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Mortgage decisions held off due to election

By Janine Ogier

Tuesday 6th September 2005

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Weekly home loan report: Hurricane Katrina and its lasting inflationary impact on world and New Zealand financial markets is the key concern presently, against a backdrop of the spring mortgage campaign season getting underway.

Next week's Reserve Bank of New Zealand monetary policy statement and the general election are also in the front of people's minds.

The Reserve Bank is bound to comment on the effect soaring oil prices, exacerbated by Hurricane Katrina in the US south last week, will have on the world and domestic economies as the markets wait to see if the US Federal Reserve holds off on raising rates later this month. It's a dilemma as the local policymakers juggle short-term worries about inflation against concerns for growth back home and the potential for lower official interest rates.

So while there's unlikely to be a rate change, the rhetoric will be dissected for hints on the potential for lower official interest rates and, consequently, cheaper home loan rates.

What the election is doing is leading people to hold off on major financial decisions, such as committing to a house purchase and mortgage. Uncertainty about the shape of the new Government and potential for different outcomes on people's wallets is being seen as a reason to hold off.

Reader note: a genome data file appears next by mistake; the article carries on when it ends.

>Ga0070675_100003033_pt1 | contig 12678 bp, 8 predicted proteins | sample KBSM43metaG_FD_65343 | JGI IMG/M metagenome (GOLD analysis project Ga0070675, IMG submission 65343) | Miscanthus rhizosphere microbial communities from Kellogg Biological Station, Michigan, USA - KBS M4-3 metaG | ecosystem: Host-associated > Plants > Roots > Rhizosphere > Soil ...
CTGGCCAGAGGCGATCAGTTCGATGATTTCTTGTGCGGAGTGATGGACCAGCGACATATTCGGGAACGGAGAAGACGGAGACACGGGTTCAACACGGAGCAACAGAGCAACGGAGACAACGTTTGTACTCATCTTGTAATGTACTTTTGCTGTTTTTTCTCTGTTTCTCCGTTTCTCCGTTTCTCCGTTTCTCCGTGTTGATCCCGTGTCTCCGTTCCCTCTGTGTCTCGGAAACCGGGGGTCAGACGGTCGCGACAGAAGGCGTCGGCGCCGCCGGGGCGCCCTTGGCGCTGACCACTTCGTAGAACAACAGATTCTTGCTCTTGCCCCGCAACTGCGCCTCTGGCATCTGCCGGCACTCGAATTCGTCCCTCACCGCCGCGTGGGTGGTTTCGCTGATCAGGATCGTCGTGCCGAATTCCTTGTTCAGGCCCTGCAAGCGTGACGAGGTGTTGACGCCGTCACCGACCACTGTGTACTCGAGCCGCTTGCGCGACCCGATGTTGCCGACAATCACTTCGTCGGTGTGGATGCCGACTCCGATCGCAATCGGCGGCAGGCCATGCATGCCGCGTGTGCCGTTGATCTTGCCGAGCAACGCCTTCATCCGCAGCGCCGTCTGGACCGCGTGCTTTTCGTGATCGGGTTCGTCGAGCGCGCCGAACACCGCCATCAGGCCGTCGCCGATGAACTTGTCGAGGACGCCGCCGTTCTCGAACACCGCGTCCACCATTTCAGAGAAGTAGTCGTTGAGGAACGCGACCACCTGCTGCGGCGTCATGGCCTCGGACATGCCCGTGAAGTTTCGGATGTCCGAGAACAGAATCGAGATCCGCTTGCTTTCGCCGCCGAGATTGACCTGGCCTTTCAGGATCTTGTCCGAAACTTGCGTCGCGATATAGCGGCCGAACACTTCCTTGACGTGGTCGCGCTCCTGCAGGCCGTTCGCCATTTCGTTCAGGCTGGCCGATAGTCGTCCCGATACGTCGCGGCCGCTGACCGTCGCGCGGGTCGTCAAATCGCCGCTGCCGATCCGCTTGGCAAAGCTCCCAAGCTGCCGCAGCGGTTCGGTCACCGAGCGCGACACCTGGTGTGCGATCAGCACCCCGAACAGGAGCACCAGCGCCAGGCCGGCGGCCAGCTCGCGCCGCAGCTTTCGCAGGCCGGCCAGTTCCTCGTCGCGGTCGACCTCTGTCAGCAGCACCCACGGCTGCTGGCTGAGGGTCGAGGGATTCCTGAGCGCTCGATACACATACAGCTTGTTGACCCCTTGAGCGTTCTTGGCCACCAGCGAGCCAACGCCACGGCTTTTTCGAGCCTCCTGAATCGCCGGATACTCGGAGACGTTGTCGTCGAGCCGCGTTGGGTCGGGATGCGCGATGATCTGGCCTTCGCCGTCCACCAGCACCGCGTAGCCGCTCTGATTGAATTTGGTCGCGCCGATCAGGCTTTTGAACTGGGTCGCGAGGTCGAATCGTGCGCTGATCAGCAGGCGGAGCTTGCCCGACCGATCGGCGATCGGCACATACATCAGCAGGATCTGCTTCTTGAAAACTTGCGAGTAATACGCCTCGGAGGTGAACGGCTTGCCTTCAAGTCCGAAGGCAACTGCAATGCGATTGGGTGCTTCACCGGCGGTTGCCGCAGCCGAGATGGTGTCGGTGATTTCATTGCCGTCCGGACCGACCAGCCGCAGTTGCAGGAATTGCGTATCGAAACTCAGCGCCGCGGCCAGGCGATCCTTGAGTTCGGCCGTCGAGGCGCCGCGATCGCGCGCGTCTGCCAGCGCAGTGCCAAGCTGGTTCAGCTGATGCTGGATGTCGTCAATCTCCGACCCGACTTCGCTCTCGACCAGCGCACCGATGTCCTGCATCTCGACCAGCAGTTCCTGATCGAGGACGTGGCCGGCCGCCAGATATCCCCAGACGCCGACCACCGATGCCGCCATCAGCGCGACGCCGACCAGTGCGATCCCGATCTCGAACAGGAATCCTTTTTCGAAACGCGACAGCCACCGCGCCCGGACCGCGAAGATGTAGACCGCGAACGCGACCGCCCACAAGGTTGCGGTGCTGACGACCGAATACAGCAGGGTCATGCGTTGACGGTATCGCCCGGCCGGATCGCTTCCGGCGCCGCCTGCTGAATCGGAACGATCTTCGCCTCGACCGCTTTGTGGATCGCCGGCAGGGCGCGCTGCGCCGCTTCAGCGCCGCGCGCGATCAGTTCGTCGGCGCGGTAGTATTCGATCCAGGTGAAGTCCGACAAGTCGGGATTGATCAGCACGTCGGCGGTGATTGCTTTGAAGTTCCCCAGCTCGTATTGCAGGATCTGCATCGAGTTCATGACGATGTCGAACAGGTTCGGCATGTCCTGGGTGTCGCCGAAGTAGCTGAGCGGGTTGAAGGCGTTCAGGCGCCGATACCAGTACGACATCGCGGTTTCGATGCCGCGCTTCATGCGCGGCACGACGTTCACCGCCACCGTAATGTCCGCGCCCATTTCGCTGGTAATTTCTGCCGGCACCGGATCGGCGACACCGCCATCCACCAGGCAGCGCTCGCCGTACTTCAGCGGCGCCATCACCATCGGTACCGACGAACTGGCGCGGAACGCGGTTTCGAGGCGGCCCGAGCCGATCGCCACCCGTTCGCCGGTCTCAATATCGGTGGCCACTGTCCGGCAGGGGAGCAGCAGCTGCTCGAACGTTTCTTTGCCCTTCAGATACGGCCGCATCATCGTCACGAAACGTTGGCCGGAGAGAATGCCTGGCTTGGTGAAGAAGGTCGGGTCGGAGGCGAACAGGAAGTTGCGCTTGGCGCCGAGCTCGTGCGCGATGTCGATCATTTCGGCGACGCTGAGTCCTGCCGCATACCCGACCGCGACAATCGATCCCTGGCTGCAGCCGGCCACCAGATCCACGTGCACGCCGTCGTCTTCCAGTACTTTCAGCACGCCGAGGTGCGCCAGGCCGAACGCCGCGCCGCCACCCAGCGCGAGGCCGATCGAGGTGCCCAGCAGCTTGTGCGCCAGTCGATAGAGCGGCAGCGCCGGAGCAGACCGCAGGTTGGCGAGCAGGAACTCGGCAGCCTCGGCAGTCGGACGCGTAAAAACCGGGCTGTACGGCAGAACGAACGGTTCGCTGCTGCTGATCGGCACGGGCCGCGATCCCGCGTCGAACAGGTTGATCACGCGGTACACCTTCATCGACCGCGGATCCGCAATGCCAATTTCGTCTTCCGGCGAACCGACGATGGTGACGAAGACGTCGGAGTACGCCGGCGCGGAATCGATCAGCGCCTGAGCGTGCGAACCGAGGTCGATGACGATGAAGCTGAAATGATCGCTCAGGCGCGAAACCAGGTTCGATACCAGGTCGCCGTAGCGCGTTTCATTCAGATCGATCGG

Why commit now when you might have more disposable income in a few weeks?

Prolonged coalition negotiations could extend this malaise for a while longer.

In the meantime, the spring campaign season is underway with HSBC is offering carrots of 10 basis points off its one-year fixed rate and 15 basis points off its two- and three-year rates.

ANZ is hoping to entice customers by wrapping up free travel with home loans.

In the mortgage market last week, Sovereign and ASB Bank lowered four- and five-year rates. ASB Bank now offers 7.4% for both terms. Pacific Prime raised its one-year rate a few basis points to 7.92%.

Also, ANZ withdrew its 20-month fixed rate at the beginning of the month. General Finance and Pacific have joined other no financials lenders in offering standard rates for these types of loans.

For those wanting long-term certainty, Kiwibank still has the best deal in the five-year rate of 7.25%, despite the end of its 6.99% campaign. In the two- and three-year area, BankDirect is the most competitive at 7.45%.



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